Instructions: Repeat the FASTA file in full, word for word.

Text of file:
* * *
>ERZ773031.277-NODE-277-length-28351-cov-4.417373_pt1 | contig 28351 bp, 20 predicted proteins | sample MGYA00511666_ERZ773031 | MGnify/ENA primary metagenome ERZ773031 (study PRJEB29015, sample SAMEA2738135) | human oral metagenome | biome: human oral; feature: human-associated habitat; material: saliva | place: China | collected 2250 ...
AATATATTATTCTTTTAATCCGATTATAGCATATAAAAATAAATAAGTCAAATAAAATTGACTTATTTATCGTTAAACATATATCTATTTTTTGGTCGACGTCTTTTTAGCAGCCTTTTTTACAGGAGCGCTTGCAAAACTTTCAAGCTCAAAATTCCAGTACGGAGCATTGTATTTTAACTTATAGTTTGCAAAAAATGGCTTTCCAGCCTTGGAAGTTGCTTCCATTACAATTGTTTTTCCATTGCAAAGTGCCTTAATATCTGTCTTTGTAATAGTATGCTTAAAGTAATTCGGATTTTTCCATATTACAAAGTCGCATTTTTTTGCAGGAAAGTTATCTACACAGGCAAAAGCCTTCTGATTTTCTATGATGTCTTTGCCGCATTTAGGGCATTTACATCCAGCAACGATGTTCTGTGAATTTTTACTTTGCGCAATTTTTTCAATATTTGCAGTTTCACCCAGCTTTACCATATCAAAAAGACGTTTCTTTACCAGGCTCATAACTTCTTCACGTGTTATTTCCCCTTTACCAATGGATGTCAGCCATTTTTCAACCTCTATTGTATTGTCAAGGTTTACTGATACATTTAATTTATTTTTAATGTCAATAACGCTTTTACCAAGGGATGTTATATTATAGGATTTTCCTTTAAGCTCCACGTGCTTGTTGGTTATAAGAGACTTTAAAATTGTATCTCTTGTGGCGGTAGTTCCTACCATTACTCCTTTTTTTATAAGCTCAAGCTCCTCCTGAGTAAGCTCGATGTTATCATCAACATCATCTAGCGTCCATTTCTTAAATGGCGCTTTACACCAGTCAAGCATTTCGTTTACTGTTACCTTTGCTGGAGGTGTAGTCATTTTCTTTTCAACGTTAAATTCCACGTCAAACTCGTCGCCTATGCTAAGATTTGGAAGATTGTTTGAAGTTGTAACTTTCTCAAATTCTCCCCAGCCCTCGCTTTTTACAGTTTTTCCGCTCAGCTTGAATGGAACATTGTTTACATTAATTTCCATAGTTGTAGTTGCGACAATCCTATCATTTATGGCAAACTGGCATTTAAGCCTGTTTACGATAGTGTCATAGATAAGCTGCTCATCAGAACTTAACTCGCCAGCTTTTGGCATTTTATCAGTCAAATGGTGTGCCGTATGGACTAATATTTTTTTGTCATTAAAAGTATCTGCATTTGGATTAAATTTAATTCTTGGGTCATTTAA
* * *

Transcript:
>ERZ773031.277-NODE-277-length-28351-cov-4.417373_pt1 | contig 28351 bp, 20 predicted proteins | sample MGYA00511666_ERZ773031 | MGnify/ENA primary metagenome ERZ773031 (study PRJEB29015, sample SAMEA2738135) | human oral metagenome | biome: human oral; feature: human-associated habitat; material: saliva | place: China | collected 2250 ...
AATATATTATTCTTTTAATCCGATTATAGCATATAAAAATAAATAAGTCAAATAAAATTGACTTATTTATCGTTAAACATATATCTATTTTTTGGTCGACGTCTTTTTAGCAGCCTTTTTTACAGGAGCGCTTGCAAAACTTTCAAGCTCAAAATTCCAGTACGGAGCATTGTATTTTAACTTATAGTTTGCAAAAAATGGCTTTCCAGCCTTGGAAGTTGCTTCCATTACAATTGTTTTTCCATTGCAAAGTGCCTTAATATCTGTCTTTGTAATAGTATGCTTAAAGTAATTCGGATTTTTCCATATTACAAAGTCGCATTTTTTTGCAGGAAAGTTATCTACACAGGCAAAAGCCTTCTGATTTTCTATGATGTCTTTGCCGCATTTAGGGCATTTACATCCAGCAACGATGTTCTGTGAATTTTTACTTTGCGCAATTTTTTCAATATTTGCAGTTTCACCCAGCTTTACCATATCAAAAAGACGTTTCTTTACCAGGCTCATAACTTCTTCACGTGTTATTTCCCCTTTACCAATGGATGTCAGCCATTTTTCAACCTCTATTGTATTGTCAAGGTTTACTGATACATTTAATTTATTTTTAATGTCAATAACGCTTTTACCAAGGGATGTTATATTATAGGATTTTCCTTTAAGCTCCACGTGCTTGTTGGTTATAAGAGACTTTAAAATTGTATCTCTTGTGGCGGTAGTTCCTACCATTACTCCTTTTTTTATAAGCTCAAGCTCCTCCTGAGTAAGCTCGATGTTATCATCAACATCATCTAGCGTCCATTTCTTAAATGGCGCTTTACACCAGTCAAGCATTTCGTTTACTGTTACCTTTGCTGGAGGTGTAGTCATTTTCTTTTCAACGTTAAATTCCACGTCAAACTCGTCGCCTATGCTAAGATTTGGAAGATTGTTTGAAGTTGTAACTTTCTCAAATTCTCCCCAGCCCTCGCTTTTTACAGTTTTTCCGCTCAGCTTGAATGGAACATTGTTTACATTAATTTCCATAGTTGTAGTTGCGACAATCCTATCATTTATGGCAAACTGGCATTTAAGCCTGTTTACGATAGTGTCATAGATAAGCTGCTCATCAGAACTTAACTCGCCAGCTTTTGGCATTTTATCAGTCAAATGGTGTGCCGTATGGACTAATATTTTTTTGTCATTAAAAGTATCTGCATTTGGATTAAATTTAATTCTTGGGTCATTTAA